Seven-time Tour de France winner and cancer survivor Lance Armstrong is expected to be banned from cycling for life and stripped of his titles soon for doping.
The U.S. Anti-Doping Agency said Armstrong used performance enhancing drugs throughout his athletic career. The group called the case a "heartbreaking" example of a winning at all costs approach to sports.
Armstrong, 40, has fought legal battles for years against the USADA's accusations of doping.
After the group said Thursday that the famed cyclist should lose his titles and be banned for the sport, Armstrong maintained his innocence, but said he is tired of fighting.
"If I thought for one moment that by participating in USADA's process, I could confront these allegations in a fair setting and -- once and for all -- put these charges to rest, I would jump at the chance," Armstrong said in a lengthy statement Thursday evening. "But I refuse to participate in a process that is so one-sided and unfair."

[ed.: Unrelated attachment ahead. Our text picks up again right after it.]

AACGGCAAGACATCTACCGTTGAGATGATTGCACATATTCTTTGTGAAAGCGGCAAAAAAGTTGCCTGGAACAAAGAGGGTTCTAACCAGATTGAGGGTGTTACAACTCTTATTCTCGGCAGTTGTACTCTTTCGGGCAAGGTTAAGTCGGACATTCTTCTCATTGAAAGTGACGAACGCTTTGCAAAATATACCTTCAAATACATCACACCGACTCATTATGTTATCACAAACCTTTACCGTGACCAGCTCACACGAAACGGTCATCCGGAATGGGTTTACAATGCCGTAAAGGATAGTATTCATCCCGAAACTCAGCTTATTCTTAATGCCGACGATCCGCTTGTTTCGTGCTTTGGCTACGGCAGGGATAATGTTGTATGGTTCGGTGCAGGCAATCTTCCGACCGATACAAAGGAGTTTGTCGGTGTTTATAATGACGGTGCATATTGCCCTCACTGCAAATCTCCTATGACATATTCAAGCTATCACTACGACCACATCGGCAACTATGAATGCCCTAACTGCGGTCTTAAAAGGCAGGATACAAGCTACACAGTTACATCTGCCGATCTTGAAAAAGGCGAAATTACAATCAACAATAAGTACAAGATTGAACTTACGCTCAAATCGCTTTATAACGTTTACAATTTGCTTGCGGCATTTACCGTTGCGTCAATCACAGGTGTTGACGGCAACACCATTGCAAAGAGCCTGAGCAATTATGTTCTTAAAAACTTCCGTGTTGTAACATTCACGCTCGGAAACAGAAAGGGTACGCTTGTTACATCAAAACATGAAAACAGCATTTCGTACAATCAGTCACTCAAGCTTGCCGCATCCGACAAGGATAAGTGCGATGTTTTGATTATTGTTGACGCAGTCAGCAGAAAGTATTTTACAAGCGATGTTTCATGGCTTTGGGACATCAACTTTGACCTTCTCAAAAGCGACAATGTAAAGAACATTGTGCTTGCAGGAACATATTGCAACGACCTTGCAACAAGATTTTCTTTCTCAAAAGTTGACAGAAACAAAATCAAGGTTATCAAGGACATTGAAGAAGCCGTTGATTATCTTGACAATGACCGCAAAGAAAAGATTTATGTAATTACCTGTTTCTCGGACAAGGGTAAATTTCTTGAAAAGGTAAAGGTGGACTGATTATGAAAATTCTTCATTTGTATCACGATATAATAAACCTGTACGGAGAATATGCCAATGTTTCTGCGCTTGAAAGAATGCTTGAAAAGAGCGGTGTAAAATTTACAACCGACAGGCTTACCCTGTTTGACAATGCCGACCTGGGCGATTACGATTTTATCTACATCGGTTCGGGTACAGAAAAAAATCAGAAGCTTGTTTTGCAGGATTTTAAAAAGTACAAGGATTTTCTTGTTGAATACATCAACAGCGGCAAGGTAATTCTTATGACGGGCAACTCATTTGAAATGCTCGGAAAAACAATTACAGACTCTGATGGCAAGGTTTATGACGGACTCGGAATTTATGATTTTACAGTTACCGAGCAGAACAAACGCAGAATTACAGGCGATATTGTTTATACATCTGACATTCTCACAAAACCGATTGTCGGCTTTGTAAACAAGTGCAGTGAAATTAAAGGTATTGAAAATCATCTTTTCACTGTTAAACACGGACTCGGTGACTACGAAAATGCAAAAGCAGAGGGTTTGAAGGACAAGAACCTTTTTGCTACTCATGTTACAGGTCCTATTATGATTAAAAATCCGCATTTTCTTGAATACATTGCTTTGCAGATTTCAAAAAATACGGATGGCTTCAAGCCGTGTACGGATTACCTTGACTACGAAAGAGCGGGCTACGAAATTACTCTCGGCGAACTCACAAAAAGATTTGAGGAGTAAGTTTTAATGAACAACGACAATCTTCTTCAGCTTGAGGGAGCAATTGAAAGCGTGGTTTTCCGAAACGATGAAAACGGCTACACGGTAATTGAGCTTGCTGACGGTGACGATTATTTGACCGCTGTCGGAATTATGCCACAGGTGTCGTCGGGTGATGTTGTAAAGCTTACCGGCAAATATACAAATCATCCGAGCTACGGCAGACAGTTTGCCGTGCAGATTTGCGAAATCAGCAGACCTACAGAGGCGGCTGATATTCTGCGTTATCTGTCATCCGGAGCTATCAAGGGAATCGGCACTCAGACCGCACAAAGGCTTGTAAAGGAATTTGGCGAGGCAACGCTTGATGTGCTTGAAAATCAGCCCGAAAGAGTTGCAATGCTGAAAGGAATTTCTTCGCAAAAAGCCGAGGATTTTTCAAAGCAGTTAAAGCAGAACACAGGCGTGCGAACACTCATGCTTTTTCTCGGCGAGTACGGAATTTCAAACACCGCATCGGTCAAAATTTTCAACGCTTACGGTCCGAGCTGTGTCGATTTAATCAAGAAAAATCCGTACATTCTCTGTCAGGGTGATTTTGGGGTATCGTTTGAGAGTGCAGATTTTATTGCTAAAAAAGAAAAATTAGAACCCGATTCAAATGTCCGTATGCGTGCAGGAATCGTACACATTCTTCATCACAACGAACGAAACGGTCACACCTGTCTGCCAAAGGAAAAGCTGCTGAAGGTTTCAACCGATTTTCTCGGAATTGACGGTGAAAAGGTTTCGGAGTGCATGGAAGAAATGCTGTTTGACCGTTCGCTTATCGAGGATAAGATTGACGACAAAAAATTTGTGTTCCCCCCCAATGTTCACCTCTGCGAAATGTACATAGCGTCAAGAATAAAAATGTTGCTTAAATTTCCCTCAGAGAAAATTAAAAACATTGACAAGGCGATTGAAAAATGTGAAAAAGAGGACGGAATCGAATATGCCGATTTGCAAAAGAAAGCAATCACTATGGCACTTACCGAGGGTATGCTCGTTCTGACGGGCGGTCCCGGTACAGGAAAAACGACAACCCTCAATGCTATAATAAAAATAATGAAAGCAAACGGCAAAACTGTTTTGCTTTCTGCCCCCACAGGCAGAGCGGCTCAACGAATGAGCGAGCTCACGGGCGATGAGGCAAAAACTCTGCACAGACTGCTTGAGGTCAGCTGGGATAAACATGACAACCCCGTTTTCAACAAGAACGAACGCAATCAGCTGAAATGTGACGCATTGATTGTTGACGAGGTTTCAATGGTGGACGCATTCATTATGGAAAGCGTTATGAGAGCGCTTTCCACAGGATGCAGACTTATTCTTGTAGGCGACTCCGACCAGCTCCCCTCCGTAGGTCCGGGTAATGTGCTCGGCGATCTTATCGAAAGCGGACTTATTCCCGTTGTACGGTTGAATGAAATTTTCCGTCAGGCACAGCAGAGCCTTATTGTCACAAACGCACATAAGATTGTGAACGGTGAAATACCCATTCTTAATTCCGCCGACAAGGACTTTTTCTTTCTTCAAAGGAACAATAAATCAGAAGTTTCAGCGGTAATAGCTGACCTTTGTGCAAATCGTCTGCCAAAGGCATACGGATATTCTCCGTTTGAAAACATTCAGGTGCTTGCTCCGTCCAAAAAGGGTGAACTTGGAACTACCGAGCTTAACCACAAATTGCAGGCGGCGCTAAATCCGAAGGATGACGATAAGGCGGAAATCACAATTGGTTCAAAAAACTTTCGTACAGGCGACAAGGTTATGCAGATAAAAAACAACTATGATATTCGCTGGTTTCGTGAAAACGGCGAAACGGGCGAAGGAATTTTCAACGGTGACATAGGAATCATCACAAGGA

He has maintained that he never failed a drug test. But witnesses, including former teammates, have claimed they saw Armstrong doping.
Betsy Andreau, a former teammate's wife, even testified under oath that while in the hospital in 1996 for cancer treatment, Armstrong told doctors he'd used drugs on the bike -- and named the drugs.
Other Tour de France athletes have also been caught up in their own battles with the anti-doping agency -- so much so that if Armstrong loses his titles, it's unclear who they could go to.
Armstrong's coach called the ordeal an "unjust" legal case.